Finally, although a species may be associated with a particular ecological system within its known geographic range, portions of that ecological system may occur outside of the species' known geographic range.
- Adams, R.A. 2003. Bats of the Rocky Mountain West; natural history, ecology, and conservation. Boulder, CO: University Press of Colorado. 289 p.
- Dobkin, D. S. 1992. Neotropical migrant land birds in the Northern Rockies and Great Plains. USDA Forest Service, Northern Region. Publication No. R1-93-34. Missoula, MT.
- Foresman, K.R. 2012. Mammals of Montana. Second edition. Mountain Press Publishing, Missoula, Montana. 429 pp.
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- Hutto, R.L. and J.S. Young. 1999. Habitat relationships of landbirds in the Northern Region, USDA Forest Service, Rocky Mountain Research Station RMRS-GTR-32. 72 p.
- Maxell, B.A. 2000. Management of Montana's amphibians: a review of factors that may present a risk to population viability and accounts on the identification, distribution, taxonomy, habitat use, natural history, and the status and conservation of individual species. Report to U.S. Forest Service Region 1. Missoula, MT: Wildlife Biology Program, University of Montana. 161 p.
- Werner, J.K., B.A. Maxell, P. Hendricks, and D. Flath. 2004. Amphibians and reptiles of Montana. Missoula, MT: Mountain Press Publishing Company. 262 p.
- Commonly Associated with these Ecological Systems
Forest and Woodland Systems
Recently Disturbed or Modified
Shrubland, Steppe and Savanna Systems
Sparse and Barren Systems
Wetland and Riparian Systems
- Occasionally Associated with these Ecological Systems
Gray Wolves are opportunistic carnivores that predominantly prey on large ungulates. Main prey items in Montana include deer, Elk, and Moose (MTFWP 2003). Bison are also taken where the ranges of the two species overlap in and around Yellowstone National Park. Domestic livestock such as cattle and sheep are also preyed upon. Gray Wolves may also eat alternative prey, such as rodents, vegetation and carrion. Gray Wolves commonly hunt in packs, but lone animals and pairs are able to kill prey as large as adult Moose (Thurber and Peterson 1993).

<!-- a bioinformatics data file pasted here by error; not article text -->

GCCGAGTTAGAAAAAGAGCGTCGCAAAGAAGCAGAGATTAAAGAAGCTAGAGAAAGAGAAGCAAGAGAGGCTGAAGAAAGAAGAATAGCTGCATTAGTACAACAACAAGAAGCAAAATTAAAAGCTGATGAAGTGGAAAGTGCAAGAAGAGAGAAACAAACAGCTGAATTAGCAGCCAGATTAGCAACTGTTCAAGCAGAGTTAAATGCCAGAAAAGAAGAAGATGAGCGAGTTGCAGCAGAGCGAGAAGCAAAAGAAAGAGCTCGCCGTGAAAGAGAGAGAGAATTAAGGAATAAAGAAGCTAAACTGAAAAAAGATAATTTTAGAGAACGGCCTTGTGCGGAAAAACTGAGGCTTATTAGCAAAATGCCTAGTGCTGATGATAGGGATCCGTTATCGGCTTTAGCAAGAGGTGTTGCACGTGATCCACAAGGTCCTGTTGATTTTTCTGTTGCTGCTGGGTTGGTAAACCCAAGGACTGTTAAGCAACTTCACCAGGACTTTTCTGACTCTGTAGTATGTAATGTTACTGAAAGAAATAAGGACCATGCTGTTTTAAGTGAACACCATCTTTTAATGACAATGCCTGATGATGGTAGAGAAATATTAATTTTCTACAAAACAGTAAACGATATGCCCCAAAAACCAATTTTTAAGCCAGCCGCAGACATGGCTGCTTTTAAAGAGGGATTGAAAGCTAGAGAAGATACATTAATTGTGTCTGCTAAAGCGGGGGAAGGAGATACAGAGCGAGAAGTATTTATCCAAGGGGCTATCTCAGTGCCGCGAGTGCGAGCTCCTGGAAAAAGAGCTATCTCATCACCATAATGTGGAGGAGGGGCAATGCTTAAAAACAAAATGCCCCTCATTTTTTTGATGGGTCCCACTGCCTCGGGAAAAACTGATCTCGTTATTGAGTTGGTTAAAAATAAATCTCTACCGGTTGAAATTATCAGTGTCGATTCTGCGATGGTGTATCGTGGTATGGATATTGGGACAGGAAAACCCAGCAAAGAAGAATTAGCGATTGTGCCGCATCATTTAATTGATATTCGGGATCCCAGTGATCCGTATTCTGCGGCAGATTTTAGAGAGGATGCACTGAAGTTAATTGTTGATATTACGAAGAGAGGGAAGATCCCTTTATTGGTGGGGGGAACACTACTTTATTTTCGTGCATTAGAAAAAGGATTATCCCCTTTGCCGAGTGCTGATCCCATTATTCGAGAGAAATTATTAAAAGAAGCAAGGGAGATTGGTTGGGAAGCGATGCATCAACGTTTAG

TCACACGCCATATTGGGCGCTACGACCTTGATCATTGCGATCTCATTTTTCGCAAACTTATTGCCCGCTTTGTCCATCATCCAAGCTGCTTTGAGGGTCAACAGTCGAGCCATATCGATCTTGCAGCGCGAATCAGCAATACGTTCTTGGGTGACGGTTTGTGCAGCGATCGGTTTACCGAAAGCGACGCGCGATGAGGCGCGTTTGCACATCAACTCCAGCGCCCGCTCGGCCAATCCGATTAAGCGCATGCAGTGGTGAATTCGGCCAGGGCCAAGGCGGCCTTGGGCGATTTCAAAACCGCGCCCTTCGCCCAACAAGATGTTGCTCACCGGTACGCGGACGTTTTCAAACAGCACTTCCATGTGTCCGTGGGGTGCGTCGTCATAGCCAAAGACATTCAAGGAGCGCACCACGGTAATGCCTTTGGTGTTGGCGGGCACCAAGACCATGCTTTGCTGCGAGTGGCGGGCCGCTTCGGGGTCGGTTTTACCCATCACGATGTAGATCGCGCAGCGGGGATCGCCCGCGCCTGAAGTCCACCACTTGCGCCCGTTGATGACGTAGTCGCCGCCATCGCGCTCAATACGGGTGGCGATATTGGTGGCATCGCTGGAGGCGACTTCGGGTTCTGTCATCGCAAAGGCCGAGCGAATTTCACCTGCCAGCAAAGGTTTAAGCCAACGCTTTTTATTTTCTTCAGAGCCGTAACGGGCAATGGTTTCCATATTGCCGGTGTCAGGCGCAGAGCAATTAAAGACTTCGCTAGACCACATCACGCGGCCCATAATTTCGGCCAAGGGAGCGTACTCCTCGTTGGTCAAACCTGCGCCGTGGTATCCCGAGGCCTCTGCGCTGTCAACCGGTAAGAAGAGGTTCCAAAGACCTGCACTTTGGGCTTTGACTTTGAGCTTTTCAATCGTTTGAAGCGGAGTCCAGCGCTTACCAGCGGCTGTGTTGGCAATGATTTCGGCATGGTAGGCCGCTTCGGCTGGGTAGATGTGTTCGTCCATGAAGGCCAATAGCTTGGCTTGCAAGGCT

In most areas, Gray Wolves are territorial throughout the year. Packs generally consist of a socially dominant pair, their offspring of the previous year, and new pups, although other breeding-age adults that may or may not be related to the alpha pair may also be present (MTFWP 2003). More than 1 female in the pack can breed and give birth to pups. Pup survival when there are multiple litters is highly variable. Pack size varies and may include as few as 3 and as many as 37 (USFWS et al. 2001). In the Glacier National Park area, packs generally include 8 to 12 individuals (Bangs and Fritts 1993). Packs share pup-rearing responsibilities including food provisioning and tending pups at the den or rendezvous sites (MTFWP 2003). Pack activity is centered on the den site and nearby rendezvous sites from late April until September (MTFWP 2003). Lone Gray Wolves may move through territories of established packs (Thurber and Peterson 1993). Pack territories are dynamic and change from year to year depending on prey availability, Gray Wolf populations, and relationships with neighboring packs.